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Movie Spectacular draws large audience

Concert
Malta Philharmonic Orchestra
Director Kevin Abela
MCC

Good music of whatever genre, and good music well-performed, is always a source of pleasure. For a number of years now the Malta Philharmonic Orchestra, whether in concerts like this one or when it officially went pop on other occasions, reaches out to as wide an audience as possible.

A large audience turned up to fill the Republic Hall of the Mediterranean Conference Centre almost to capacity for Movie Spectacular.

Presented by Pablo Micallef, the concert consisted of a number of works either in their original scoring or in various arrangements. The orchestra was conducted by Kevin Abela who is the MPO ’s lead trumpeter, but of course this evening he directed all his energy into welding his colleagues together into a well-knit and generally balanced team.

The only occasions when this was not at its best was when, in Mr Abela’s own arrangement of Morricone’s Once Upon A Time In America, the orchestra, especially the brass section, was far too powerful and there were moments when it drowned out the beautiful voice of mezzo-soprano Vanessa Camenzuli, who vocalised parts of the main title. Fortunately the same did not happen in the previous section from the same soundtrack, The Man With The Harmonica (Philip Zammit).

In Frantic, a rather exciting arrangement by Paul Borg of Piazzolla’s Libertango, soloist Albert Garzia gave a good account of himself except that he too was at times overpowered by the full force of the orchestra.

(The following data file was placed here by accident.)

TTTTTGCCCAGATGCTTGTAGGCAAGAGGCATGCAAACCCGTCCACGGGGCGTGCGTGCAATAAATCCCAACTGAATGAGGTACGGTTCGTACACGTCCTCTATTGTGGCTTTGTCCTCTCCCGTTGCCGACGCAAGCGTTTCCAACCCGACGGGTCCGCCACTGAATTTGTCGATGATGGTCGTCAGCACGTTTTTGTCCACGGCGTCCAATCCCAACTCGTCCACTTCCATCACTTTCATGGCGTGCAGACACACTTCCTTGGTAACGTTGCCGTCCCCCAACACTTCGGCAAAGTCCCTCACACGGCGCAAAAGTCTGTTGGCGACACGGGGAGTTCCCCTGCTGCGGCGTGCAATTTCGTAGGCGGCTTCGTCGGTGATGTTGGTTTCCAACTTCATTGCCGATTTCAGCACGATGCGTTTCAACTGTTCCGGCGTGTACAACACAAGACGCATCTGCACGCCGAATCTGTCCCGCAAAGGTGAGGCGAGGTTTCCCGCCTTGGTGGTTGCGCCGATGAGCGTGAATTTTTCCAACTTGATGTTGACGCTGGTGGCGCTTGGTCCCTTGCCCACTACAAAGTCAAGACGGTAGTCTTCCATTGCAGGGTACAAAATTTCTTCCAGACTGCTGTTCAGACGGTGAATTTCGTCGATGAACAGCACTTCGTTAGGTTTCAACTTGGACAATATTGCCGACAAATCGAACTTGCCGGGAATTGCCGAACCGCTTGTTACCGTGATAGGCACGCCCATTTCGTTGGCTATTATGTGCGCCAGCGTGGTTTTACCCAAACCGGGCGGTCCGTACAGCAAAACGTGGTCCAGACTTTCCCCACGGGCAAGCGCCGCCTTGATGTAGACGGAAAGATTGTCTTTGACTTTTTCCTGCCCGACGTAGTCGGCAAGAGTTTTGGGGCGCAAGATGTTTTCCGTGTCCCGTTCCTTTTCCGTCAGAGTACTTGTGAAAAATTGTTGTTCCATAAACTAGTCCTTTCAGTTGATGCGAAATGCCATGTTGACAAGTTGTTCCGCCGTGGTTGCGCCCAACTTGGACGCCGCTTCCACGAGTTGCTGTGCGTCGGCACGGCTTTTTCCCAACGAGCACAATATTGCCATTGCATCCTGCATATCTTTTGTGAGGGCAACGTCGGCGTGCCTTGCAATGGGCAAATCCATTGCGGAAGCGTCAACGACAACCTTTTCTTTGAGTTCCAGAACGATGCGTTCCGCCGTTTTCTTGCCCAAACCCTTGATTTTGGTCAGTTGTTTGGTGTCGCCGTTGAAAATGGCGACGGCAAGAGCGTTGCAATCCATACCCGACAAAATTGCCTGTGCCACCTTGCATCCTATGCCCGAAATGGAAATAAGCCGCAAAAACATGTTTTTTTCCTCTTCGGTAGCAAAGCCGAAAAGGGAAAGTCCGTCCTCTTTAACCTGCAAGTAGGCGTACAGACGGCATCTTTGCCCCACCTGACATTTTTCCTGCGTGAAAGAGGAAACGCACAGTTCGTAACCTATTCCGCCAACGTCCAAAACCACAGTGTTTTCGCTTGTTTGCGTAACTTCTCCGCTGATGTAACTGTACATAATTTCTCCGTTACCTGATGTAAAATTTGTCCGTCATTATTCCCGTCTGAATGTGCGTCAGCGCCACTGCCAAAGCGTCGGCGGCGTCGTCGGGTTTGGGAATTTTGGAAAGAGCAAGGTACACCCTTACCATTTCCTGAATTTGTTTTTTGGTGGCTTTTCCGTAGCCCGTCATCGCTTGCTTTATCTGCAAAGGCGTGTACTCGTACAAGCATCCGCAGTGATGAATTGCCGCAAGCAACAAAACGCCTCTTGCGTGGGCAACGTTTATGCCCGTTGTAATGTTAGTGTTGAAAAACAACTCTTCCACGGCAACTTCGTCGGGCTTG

The other soloist this evening was the London-based virtuoso jazz trumpeter Alex Bezzina in his own arrangement of Moon River and the big blow-out from Mancini’s Breakfast At Tiffany’s, complete with a breathtaking cadenza which crowned this dazzling and balanced performance.

Quite aptly the evening had begun with the familiar 20th Century Fox fanfare by Alfred Newman.

The choice of music from well-known and perhaps less familiar film tracks was balanced in the contrasting intensity and feeling of the pieces. Miklós Rózsa’s Rowing Of The Galley Slaves from the epic Ben Hur was doom-laden and built into a tremendous clashing climax, while Stephen Schwartz’s Prince Of Egypt provided a comparatively serene break before the onslaught of the horror inherent in a three-part Suite from Jaws by John Williams.

It was a different John Williams in Leia’s Theme from Star Wars, and Lalo Schifrin’s Mission Impossible was projected with a lot of excitement and adventurous spirit. On the other hand, another Kevin Abela arrangement of Nicola Piovani’s La vita è bella had that unavoidable poignant bitter-sweetness about it.

In the concluding four excerpts the same balance prevailed when the mainly-relaxing arrangement by Wayne Grima of Mark Mancini’s August Rush was performed sandwiched between the high-flying and often-lilting Harry Potter and the Goblet of Fire by Patrick Doyle and the excitingly menacing Pearl Harbour by Hans Zimmer (arr: Kevin Abela).

The grand finale was another Paul Borg arrangement, that of Yuji Ohno’s Lupin. Well, not quite the finale because there was an encore with a lot of punch: Bill Conti’s theme from Rocky, featuring trumpeter Alex Bezzina.

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